Friday, May 27, 2016

40' Otter, 9000 pound chicken, a Viking ship plus new work from Minnesota!

(Above:  Otto, the forty-foot otter sculpture here in Fergus Falls, MN.  Click on any image in this blog post for an enlargement.

I brought a brand new quart of matte medium with me.  It was the largest size available from City Art unless I'd special ordered a gallon.  I probably should have done that.  I ran out.  The nearest "big box" art supply store is in Fargo, North Dakota.  I've always wanted to step foot in a new-to-me state.  So, off on a day trip I went ... going via the giant, forty-foot otter sculpture here in Fergus Falls, Minnesota.

(Me and Otto!)

There's a picnic bench right beside Otto.  Locally, it is considered romantic to picnic here.  I don't know why.  It was cute, of course!

Otto stands guard over one of the town's lakes ... which is filled with families of Canadian geese ...

... and home to dozens of nesting snowy egrets!  I couldn't stay long though.  I had places to go and matte medium to purchase.

(Above:  The Hjemkomst Viking Ship in Moorhead, MN.)

My first stop was the Historical and Cultural Society of Clay Count.  It was noteworthy on many counts (not the least of which was the fact that ... for the very first time ... I qualified for a senior citizen's discounted admission ... over 55!)  This Viking ship was the dream construction of a local high school guidance counselor, Robert Asp.  He started int he early 1970s.  It took six years.  Although he was diagnosed with leukemia, he was able to pilot his vessel on open water but before it made the journey to Norway (with a cast of twelve ... including four of his children).  The movie was emotional.  The ship is incredible.  The building, with an inflated, tent-like structural roof is equally outstanding.  There is little wonder that it is the county's major tourist attraction ... and it wasn't the only grand thing on the site!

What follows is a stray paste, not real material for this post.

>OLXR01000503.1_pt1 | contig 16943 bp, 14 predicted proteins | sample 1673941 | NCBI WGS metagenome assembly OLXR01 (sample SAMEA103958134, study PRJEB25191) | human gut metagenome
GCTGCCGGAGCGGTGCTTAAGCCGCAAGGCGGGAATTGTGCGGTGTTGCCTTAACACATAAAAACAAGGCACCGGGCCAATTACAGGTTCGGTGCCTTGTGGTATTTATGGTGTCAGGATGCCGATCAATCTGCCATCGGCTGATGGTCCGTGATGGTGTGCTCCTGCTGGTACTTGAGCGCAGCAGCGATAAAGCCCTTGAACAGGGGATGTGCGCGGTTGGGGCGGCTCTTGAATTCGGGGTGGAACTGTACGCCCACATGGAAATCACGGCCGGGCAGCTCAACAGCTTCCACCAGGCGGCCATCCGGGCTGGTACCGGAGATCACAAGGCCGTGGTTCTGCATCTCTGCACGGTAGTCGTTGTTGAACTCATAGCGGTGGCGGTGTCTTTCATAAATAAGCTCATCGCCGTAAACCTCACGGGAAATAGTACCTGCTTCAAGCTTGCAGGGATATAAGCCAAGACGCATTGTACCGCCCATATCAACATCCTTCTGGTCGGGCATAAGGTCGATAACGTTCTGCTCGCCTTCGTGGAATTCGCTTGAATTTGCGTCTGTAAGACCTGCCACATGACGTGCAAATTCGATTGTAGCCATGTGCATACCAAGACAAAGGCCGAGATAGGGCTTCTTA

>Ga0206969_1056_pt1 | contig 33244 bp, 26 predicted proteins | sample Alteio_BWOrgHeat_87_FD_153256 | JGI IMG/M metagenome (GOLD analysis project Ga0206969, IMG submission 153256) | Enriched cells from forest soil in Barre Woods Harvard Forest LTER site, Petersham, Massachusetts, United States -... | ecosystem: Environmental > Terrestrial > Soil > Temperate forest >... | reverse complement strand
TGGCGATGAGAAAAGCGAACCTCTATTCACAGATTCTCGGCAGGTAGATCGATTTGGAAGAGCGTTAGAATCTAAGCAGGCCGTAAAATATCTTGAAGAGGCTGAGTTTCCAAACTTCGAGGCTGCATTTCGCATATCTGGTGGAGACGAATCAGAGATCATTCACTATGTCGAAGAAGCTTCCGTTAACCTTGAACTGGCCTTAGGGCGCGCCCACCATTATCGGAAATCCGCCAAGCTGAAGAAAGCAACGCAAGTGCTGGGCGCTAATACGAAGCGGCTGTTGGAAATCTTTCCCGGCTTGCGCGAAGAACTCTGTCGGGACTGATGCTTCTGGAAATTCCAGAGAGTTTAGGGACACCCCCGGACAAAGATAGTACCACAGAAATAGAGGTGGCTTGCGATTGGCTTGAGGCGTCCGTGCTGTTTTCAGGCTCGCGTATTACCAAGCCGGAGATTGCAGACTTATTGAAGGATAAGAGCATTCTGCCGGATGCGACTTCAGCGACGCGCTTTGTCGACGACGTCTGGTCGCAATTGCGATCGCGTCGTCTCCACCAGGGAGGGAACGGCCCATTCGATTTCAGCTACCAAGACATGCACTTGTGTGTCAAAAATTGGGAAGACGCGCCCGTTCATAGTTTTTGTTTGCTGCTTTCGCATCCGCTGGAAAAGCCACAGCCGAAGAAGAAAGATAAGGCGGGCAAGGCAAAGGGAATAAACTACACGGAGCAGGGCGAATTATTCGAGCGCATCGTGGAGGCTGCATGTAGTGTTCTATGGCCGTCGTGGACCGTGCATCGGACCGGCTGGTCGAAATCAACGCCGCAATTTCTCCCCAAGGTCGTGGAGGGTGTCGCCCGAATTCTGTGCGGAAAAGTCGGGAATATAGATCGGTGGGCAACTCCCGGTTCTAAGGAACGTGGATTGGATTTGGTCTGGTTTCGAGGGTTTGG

(Above:  Replica of a Norwegian stave church.)

Just outside the doorway from the Viking ship is this amazing replica of a Norwegian stave church.  Entrance is only via a guided tour ... which naturally I took.

The interior construction was gorgeous.

The hand-carved wooden Celtic motifs and sculptural elements were fabulous.

The altar included hardanger embroidery made by a ninety-year old Scandinavian descendent. 

There was also a fine, local art guild show and an exhibition of aprons ... including a mock Christmas tree made of holiday themed aprons.  It was very well done, informative, and brought back lots of memories of my Girl Scout sewing badge.  Grandma Lenz taught me how to stitch aprons on the treadle machine that is now in my living room.

(Above:  The 9000 Prairie Chicken statue at Rothsay, Minnesota.)

From Moorhead, I drove over the Red River into Fargo, went to Michaels, bought the two pints of matte medium available, and started back to Minnesota ... via Rothsay, the Prairie Chicken Capital of Minnesota.

(Me and the giant Prairie Chicken.)

Amazingly, this was also a picnic spot.  I don't know why ... but it was cute.  I hear there's a giant clothespin in a one-man-made sculpture park east of Fergus Falls. I think I'll go next week!

(Above:  Altered, vintage photos.)

Now, I'm not giving up that much studio time!  I was back in my basement space by 3:30 yesterday afternoon ... ready to collage some more.  Thus far, I have altered well over one-hundred vintage photos (the kind on hard, corrugated-like boards).  Each one is finished with a polished coat of wax to prevent the matte medium (an acrylic) from adhering to one another.

(Above:  Three issues of Fortune Magazine from the 1940s.)